Errol Flynn’s short life is a fascinating story, although watching him in Captain Blood or The Adventures of Robin Hood or The Charge of the Light Brigade, or any of another dozen or so movies, an opinion of his character as a person may understandably be lowered-particularly because of his anti-Semitism. If Flynn expected to have some sway on the course of Cuban-American relations, that would never happen.

Works Cited

  4. Charles Higham, Errol Flynn: The Untold Story (New York, Doubleday, 1980)
  14. Josef Fegeri, ed., Errol Flynn-Dr. Hermann F. Erben: A Friendship of Two Adventurers, 1933-1940. The book was published in 1985 by Josef Fegeri. Some aspects of the book can be found here: A problem is the author’s last name spelled in some places as Fegeri, elsewhere as Fegerl
  21., and,
  29., and,

What do you think? Leave a comment.

Posted on by
Editor, Missouri Policy Journal. Writer on Substack (American Eclectic).
Edited by John Wilson.

Want to write about Film or other art forms?

Create writer account


  1. So many men in Hollywood, even to this day, try and emulate him and his lifestyle. It can’t be done. Cause it wasn’t an act with Errol.

    It;s funny how back then the papers were trying to hide his private life, but these modern celebs are the opposite. The papers actually HAVE to invent stories to make the stars appear interesting. He led a full and interesting life .. even better than the characters he played.

    • Joseph Cernik

      Good point. Imagine an Errol Flynn-type today trying to get away with the stuff Flynn got away with–including statutory rape of two minor girls.

  2. clasact

    No other actor was as exciting, daring, devil may care like Errol. His was and still is copied by many, mastered by none. He had his vices and he was none to proud of them.

    • Joseph Cernik

      I’ve thought of looking at several other actors. His behavior certainly indicates what was possible then versus what would be exposed now and probably ruin the career of any actor who tried any of this today.

  3. When Errol Flynn got interested in something, there was no stopping him.

    • Joseph Cernik

      Just imagine the limitations on him today. I was partially interested in looking at him because as I started reading and researching on him, I realized what he could never do today.

  4. So many are cruel to this man which is very unfair. I visited his house in Battery Point Hobart, Tasmania. Flynn must have loved growing up there as a kid its an adventure playground.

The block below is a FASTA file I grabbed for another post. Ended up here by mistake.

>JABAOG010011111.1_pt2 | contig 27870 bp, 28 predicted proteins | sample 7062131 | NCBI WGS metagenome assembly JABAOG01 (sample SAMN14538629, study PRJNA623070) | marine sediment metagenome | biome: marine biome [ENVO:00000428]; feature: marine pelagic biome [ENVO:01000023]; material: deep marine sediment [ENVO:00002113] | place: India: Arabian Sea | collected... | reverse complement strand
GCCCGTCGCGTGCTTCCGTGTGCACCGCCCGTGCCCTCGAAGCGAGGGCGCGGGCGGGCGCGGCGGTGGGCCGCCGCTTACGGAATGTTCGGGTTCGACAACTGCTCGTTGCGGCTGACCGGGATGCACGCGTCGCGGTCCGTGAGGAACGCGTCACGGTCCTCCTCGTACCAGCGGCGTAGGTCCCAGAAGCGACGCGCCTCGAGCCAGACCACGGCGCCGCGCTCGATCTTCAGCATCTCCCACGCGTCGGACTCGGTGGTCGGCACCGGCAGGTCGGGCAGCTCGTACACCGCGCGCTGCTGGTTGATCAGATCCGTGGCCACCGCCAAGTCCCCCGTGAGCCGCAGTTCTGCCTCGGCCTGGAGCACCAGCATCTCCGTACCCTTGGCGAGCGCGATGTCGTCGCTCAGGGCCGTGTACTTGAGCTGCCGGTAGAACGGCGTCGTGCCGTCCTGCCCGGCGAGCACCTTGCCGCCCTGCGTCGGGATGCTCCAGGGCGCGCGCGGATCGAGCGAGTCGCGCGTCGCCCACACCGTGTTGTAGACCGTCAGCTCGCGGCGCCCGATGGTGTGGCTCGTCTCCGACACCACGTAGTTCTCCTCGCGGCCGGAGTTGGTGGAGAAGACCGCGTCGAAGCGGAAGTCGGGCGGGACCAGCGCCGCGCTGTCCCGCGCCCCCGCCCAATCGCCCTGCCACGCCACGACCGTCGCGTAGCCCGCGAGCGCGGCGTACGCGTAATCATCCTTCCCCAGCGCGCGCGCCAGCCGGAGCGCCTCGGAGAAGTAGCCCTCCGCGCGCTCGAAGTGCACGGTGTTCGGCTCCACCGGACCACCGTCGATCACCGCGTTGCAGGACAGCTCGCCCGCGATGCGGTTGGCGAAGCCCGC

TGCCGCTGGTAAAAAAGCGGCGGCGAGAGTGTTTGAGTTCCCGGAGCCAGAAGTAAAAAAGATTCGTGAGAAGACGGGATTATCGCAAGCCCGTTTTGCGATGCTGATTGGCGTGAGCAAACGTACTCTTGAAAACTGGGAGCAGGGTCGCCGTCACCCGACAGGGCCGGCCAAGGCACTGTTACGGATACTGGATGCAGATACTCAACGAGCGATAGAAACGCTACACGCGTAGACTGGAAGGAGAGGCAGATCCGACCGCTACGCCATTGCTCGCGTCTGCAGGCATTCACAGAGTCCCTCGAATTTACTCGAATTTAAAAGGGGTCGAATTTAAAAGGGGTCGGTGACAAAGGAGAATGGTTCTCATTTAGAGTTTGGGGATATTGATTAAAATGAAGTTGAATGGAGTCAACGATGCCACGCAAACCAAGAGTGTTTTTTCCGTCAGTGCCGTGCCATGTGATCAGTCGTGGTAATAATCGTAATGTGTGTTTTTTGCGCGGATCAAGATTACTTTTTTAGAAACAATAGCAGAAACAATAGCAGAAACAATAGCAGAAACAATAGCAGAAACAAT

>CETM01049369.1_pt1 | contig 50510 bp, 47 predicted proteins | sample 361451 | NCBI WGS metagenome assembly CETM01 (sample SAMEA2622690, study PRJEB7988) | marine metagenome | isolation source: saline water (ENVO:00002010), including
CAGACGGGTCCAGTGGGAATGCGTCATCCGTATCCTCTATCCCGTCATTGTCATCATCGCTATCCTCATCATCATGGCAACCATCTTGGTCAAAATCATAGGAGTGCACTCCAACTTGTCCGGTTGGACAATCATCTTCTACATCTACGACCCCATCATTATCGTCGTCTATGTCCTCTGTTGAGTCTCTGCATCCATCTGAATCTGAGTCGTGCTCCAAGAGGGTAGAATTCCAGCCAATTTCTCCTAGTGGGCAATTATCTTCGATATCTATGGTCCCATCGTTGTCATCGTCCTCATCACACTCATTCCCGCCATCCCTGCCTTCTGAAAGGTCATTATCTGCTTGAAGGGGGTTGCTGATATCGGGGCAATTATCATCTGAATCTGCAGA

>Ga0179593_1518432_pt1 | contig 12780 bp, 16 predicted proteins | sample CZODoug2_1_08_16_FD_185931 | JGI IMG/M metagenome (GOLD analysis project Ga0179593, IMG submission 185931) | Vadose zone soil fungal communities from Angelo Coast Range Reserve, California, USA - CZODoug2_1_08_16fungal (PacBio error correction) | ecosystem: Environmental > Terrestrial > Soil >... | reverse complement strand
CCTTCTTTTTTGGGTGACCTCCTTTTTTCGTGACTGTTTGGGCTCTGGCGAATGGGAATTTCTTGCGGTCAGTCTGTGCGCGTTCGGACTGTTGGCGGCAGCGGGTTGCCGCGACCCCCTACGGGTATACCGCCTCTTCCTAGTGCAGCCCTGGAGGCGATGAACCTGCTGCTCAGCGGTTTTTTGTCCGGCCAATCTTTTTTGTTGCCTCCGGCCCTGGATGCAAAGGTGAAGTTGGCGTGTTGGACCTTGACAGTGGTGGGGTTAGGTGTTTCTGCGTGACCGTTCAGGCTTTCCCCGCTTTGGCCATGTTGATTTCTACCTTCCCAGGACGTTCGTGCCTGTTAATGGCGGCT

• Joseph Cernik

      I’ve looked at pictures of the house online. I did not mean to present him in a cruel way, although he did seem to have a sexual interest in underage girls–his co-star in Cuban Rebel Girls, was his girlfriend who he started dated when she was fifteen. He had the type of life which just required a closer examination and, perhaps, to bear in mind when his pictures come on television.

  5. Goldberg

    Errol Flynn was a man’s man. Someone who took a big bite out of life. He was everywhere and did a lot of things that took courage to do. Like any man who lived life he also weathered the consequences and with great courage. Hollywood was just a small part of it.

  6. Rebecka

    We have to remember that in the early days of the Cuban revolution, Fidel Castro was a freedom hero all over the world and the USA, fighting against Battista’s tyranny, so Errol was seduced by Castro.

    During this period Castro repeatedly denied being a communist. For example in New York on April 25 he said “I don’t agree with communism. We are democracy. We are against all kinds of dictators… That is why we oppose communism.”

    It wasn’t until later that he imposed Communist dictatorship.

    • Joseph Cernik

      It certainly did not take long for the US government to come to the conclusion that they wanted Castro out of power. As a kid I remember this time well in the United States and even vaguely remember his visit to the United States. For some reason in the back of my mind, I remember my mother telling me that some relative of Batista’s (she thought immediate family member) lived near us.

  7. Batista was an incredibly corrupt and suppressive dictator, but when Cuba lost him it unfortunately gained another, even more repressive dictator. The poorest citizens did gain things they’d never had, but in the process the entire population was pushed into poverty as well.